Contact Us

Use the form on the right to contact us.

You can edit the text in this area, and change where the contact form on the right submits to, by entering edit mode using the modes on the bottom right. 


123 Street Avenue, City Town, 99999

(123) 555-6789


You can set your address, phone number, email and site description in the settings tab.
Link to read me page with more information.


Weather forecasting and analysis, space and historic events, climate information

10:00 AM | The Great New England Hurricane of 1938

Paul Dorian

1938 Track of 1938 hurricane (National Weather Service)


Today marks the 75th anniversary of The Great New England Hurricane of 1938 which is also known as The Long Island Express and the Yankee Clipper. With no warning, the powerful category 3 hurricane (previously a category 5) slammed into Long Island and southern New England causing approximately 700 deaths and massive devastation to coastal cities and became the most destructive storm to strike the region in the 20th century. Little media attention was given to the powerful hurricane while it was out at sea as Europe was on the brink of war. There was no advanced meteorological technology such as radar or satellite imagery to warn of the storm’s approach.

The storm began on September 10th near the Cape Verde Islands in the eastern Atlantic. About a week later, the captain of a Brazilian freighter sighted the storm near Puerto Rico and radioed a warning to the US Weather Bureau and it was expected that the storm would make landfall in south Florida where preparations frantically began. By September 19th, however, the storm suddenly changed direction and began moving north, parallel to the eastern seaboard. It had been many decades since New England had been hit by a substantial hurricane and few believed it could happen again. The storm picked up tremendous speed as it moved to the north following a track over the warm Gulf waters.

By the time the fast-moving storm approached Long Island, it was simply too late for a warning. In the middle of the afternoon on September 21st, the hurricane made landfall along the south shore of Long Island right around high tide when there was nearly a new moon (highest astronomical tide of the year). To make matters worse, this part of the country had just been through a long rainy period which saturated grounds before the arrival of this great storm. Waves as high as 40+ feet swallowed up coastal homes and homes that survived the storm surge succumbed to the damaging winds that reached 111-129 mph (lower to the west and higher to the east). By late afternoon, the hurricane raced northward at an amazing 60-70 mph crossing the Long Island Sound and reaching Connecticut. The storm surge of 14-18 feet above normal tide level inundated parts of Long Island and later the southern New England coastline. The waters in Providence harbor rapidly submerged the downtown area of Rhode Island’s capital under more than 13 feet of water and many people were swept away. The accelerating hurricane then continued northward at tremendous speed across Massachusetts generating great flooding in its path. In Milton, a town south of Boston, the Blue Hill Observatory recorded one of the highest wind gusts in history at an incredible 186 mph. Boston was hit hard and “Old Ironsides” – the historic ship USS Constitution – was torn from its moorings in Boston Navy Yard and suffered slight damage. Hundreds of other ships were not so lucky being completely demolished. The hurricane lost intensity as it passed over northern New England, but was still strong enough to cause widespread damage in Canada later that evening before finally dissipating over southeastern Canada later that night. All told, approximately 700 people were killed by the hurricane, 600 of them in Long Island and southern New England, 9000 homes and buildings were destroyed and 3000 ships were sunk or wrecked. It remains the most powerful and deadliest hurricane in recent New England history, eclipsed in landfall intensity perhaps only by the Great Colonial Hurricane of 1635 - the one storm by which all other storms are measured.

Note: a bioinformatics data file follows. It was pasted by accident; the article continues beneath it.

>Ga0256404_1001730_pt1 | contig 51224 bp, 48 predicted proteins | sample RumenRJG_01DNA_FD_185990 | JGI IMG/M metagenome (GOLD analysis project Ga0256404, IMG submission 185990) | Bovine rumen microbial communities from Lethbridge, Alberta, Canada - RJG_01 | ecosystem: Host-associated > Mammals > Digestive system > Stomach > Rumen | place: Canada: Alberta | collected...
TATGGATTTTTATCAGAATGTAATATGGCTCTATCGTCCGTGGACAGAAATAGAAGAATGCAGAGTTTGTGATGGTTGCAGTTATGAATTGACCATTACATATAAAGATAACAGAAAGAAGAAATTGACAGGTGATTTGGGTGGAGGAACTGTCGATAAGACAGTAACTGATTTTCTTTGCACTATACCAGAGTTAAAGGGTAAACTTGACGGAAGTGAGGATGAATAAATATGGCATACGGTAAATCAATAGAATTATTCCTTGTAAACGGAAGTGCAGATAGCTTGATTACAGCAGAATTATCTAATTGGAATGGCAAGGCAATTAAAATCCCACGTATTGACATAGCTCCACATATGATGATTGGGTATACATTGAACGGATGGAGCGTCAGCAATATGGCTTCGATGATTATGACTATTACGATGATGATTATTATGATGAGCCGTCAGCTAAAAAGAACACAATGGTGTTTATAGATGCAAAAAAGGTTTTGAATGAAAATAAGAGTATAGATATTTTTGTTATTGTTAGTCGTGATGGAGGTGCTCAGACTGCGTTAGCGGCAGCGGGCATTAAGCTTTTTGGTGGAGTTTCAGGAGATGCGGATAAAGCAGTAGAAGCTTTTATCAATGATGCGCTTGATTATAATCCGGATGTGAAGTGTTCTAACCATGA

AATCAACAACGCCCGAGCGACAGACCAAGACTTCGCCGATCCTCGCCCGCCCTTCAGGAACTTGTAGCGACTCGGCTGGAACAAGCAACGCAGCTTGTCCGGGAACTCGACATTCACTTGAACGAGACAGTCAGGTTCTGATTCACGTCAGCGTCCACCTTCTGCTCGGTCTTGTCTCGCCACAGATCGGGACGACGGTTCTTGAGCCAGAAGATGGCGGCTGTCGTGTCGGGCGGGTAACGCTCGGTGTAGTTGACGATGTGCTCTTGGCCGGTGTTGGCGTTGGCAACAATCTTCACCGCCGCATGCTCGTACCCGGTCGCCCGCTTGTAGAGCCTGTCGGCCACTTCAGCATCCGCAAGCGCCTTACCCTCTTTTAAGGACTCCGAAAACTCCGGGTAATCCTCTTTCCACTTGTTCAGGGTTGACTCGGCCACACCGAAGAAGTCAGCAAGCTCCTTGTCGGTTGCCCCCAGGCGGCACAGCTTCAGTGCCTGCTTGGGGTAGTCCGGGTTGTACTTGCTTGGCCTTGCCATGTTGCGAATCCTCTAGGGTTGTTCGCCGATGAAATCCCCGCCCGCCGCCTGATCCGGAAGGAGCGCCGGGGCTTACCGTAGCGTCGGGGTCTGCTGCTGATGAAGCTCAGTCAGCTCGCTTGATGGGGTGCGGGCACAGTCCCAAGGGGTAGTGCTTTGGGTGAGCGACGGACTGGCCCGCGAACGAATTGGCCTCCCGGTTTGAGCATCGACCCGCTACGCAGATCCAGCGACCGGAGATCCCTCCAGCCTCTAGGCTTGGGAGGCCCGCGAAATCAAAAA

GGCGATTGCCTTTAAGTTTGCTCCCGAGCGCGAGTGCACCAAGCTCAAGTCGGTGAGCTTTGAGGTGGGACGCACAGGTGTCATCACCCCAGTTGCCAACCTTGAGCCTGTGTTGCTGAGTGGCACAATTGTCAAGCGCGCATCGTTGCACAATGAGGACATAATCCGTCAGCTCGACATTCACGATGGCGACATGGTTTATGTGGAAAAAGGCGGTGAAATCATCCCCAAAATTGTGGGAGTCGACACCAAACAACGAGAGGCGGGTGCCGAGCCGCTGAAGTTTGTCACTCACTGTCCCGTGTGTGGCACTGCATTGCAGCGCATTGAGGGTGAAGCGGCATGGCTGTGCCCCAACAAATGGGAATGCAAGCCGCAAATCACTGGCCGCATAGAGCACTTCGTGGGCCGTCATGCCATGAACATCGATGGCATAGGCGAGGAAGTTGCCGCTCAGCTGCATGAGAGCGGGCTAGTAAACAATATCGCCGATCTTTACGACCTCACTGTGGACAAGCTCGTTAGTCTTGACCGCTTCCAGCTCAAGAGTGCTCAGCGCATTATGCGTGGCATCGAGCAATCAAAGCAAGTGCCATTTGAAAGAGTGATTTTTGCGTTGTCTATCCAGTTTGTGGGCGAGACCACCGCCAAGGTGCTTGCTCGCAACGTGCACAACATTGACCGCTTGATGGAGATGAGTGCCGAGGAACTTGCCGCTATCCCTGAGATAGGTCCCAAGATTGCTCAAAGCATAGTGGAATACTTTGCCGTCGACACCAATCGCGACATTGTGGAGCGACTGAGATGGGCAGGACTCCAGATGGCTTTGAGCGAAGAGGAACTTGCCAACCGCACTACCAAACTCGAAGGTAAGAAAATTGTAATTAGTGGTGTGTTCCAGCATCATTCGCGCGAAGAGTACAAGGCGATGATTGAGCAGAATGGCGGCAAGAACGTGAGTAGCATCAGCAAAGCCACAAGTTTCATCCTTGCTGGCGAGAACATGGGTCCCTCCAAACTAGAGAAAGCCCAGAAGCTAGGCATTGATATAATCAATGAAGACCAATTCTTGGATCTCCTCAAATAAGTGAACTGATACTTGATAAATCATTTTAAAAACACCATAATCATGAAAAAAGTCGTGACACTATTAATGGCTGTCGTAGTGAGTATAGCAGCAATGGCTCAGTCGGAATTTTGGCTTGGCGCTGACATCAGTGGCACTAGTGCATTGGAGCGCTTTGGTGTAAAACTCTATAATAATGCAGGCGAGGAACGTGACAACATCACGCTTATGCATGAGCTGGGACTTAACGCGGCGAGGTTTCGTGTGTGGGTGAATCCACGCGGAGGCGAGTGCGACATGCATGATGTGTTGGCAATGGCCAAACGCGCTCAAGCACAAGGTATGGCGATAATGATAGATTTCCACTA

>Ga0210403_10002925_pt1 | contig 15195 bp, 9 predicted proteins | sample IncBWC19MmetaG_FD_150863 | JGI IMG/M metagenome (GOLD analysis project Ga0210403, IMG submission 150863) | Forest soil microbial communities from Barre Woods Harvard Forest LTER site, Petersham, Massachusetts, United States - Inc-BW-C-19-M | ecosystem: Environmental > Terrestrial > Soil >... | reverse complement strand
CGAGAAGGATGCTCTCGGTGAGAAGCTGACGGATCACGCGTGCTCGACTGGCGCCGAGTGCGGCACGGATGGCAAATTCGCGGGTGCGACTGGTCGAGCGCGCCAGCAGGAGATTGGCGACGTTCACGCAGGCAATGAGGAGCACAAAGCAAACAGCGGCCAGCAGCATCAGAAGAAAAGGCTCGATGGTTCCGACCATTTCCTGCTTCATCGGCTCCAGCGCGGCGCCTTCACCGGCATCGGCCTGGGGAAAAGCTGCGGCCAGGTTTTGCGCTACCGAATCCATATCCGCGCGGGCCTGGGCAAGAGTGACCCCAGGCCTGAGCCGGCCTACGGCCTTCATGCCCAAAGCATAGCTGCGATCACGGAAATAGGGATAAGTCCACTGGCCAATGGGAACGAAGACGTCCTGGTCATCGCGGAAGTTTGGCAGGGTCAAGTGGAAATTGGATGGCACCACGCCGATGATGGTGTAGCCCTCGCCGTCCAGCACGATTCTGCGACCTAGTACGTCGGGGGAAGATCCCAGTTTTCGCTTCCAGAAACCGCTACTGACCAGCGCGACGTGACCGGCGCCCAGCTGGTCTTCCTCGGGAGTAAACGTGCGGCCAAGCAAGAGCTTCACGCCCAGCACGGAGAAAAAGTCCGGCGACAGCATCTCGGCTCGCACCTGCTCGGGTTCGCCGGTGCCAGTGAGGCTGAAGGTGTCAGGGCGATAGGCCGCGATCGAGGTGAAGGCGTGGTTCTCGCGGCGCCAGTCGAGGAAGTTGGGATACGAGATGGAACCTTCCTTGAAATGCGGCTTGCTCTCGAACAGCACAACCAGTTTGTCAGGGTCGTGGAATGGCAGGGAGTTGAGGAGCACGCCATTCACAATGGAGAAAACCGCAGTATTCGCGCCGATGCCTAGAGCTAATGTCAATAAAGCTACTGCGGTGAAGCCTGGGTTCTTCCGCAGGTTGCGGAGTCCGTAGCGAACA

Photo of Battery Park on the southern tip of Manhattan during the 1938 storm (National Weather Service)

In terms of weather forecasting for this storm, while the US Weather Bureau did not predict a hurricane landfall, that decision was not without controversy as a junior forecaster named Charlie Pierce believed the storm would curve into Long Island and southern New England due to blocking high pressure to the northeast and trough of low pressure which would guide the storm inland in his opinion. Mr. Pierce was overruled by the chief forecaster, Charles Mitchell. Shortly thereafter, Charles Mitchell resigned and Charlie Pierce was promoted.

Facts of the 1938 Hurricane (Francis, 1998) • Peak Steady Winds - 121 mph • Peak Gust - 186 mph at Blue Hill Observatory, MA. • Lowest Pressure - 27.94 in (946.2 mb) at Bellport, NY • Peak Storm Surge - 17 ft. above normal high tide (RI) • Peak Wave Heights - 50 ft. at Gloucester, MA • Deaths - 700 (600 in New England) • Homeless - 63,000 • Homes, Buildings Destroyed - 8,900 • Boats Lost - 3,300 • Trees Destroyed - 2 Billion (approx.) • Cost - $620 million (1938)


Surface weather map, 9 a.m., September 21, 1938 (National Weather Service)